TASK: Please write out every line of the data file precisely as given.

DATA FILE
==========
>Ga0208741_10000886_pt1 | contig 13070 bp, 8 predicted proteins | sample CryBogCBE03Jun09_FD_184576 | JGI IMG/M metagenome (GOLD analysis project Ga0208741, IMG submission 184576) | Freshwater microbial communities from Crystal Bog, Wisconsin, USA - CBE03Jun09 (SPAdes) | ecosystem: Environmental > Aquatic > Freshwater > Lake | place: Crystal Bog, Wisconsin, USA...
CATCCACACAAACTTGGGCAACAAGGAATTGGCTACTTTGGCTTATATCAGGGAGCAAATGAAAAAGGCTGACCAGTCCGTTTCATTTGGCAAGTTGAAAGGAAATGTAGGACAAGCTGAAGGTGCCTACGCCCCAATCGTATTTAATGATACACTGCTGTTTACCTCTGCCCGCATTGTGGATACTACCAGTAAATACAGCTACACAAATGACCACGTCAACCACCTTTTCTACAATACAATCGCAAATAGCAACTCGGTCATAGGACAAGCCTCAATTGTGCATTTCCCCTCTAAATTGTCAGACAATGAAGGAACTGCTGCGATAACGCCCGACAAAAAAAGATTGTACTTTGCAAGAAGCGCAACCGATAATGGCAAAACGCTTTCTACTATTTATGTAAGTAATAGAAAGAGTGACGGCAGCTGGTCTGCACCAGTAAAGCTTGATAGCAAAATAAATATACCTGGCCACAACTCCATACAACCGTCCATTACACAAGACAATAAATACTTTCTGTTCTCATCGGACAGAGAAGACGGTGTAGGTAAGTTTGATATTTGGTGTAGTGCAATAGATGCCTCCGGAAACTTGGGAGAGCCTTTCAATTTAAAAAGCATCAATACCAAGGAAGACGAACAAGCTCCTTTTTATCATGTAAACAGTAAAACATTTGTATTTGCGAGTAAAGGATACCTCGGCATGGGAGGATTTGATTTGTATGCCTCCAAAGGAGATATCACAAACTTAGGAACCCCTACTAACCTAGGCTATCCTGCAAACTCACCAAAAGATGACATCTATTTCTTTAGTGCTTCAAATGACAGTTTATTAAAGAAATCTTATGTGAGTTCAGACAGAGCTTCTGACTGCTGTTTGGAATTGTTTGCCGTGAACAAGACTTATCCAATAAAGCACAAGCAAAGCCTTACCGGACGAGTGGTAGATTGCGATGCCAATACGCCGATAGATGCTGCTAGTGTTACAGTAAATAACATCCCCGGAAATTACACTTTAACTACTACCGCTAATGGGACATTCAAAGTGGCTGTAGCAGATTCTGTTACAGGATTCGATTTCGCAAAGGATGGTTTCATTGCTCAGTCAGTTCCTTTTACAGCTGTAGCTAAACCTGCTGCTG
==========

>Ga0208741_10000886_pt1 | contig 13070 bp, 8 predicted proteins | sample CryBogCBE03Jun09_FD_184576 | JGI IMG/M metagenome (GOLD analysis project Ga0208741, IMG submission 184576) | Freshwater microbial communities from Crystal Bog, Wisconsin, USA - CBE03Jun09 (SPAdes) | ecosystem: Environmental > Aquatic > Freshwater > Lake | place: Crystal Bog, Wisconsin, USA...
CATCCACACAAACTTGGGCAACAAGGAATTGGCTACTTTGGCTTATATCAGGGAGCAAATGAAAAAGGCTGACCAGTCCGTTTCATTTGGCAAGTTGAAAGGAAATGTAGGACAAGCTGAAGGTGCCTACGCCCCAATCGTATTTAATGATACACTGCTGTTTACCTCTGCCCGCATTGTGGATACTACCAGTAAATACAGCTACACAAATGACCACGTCAACCACCTTTTCTACAATACAATCGCAAATAGCAACTCGGTCATAGGACAAGCCTCAATTGTGCATTTCCCCTCTAAATTGTCAGACAATGAAGGAACTGCTGCGATAACGCCCGACAAAAAAAGATTGTACTTTGCAAGAAGCGCAACCGATAATGGCAAAACGCTTTCTACTATTTATGTAAGTAATAGAAAGAGTGACGGCAGCTGGTCTGCACCAGTAAAGCTTGATAGCAAAATAAATATACCTGGCCACAACTCCATACAACCGTCCATTACACAAGACAATAAATACTTTCTGTTCTCATCGGACAGAGAAGACGGTGTAGGTAAGTTTGATATTTGGTGTAGTGCAATAGATGCCTCCGGAAACTTGGGAGAGCCTTTCAATTTAAAAAGCATCAATACCAAGGAAGACGAACAAGCTCCTTTTTATCATGTAAACAGTAAAACATTTGTATTTGCGAGTAAAGGATACCTCGGCATGGGAGGATTTGATTTGTATGCCTCCAAAGGAGATATCACAAACTTAGGAACCCCTACTAACCTAGGCTATCCTGCAAACTCACCAAAAGATGACATCTATTTCTTTAGTGCTTCAAATGACAGTTTATTAAAGAAATCTTATGTGAGTTCAGACAGAGCTTCTGACTGCTGTTTGGAATTGTTTGCCGTGAACAAGACTTATCCAATAAAGCACAAGCAAAGCCTTACCGGACGAGTGGTAGATTGCGATGCCAATACGCCGATAGATGCTGCTAGTGTTACAGTAAATAACATCCCCGGAAATTACACTTTAACTACTACCGCTAATGGGACATTCAAAGTGGCTGTAGCAGATTCTGTTACAGGATTCGATTTCGCAAAGGATGGTTTCATTGCTCAGTCAGTTCCTTTTACAGCTGTAGCTAAACCTGCTGCTG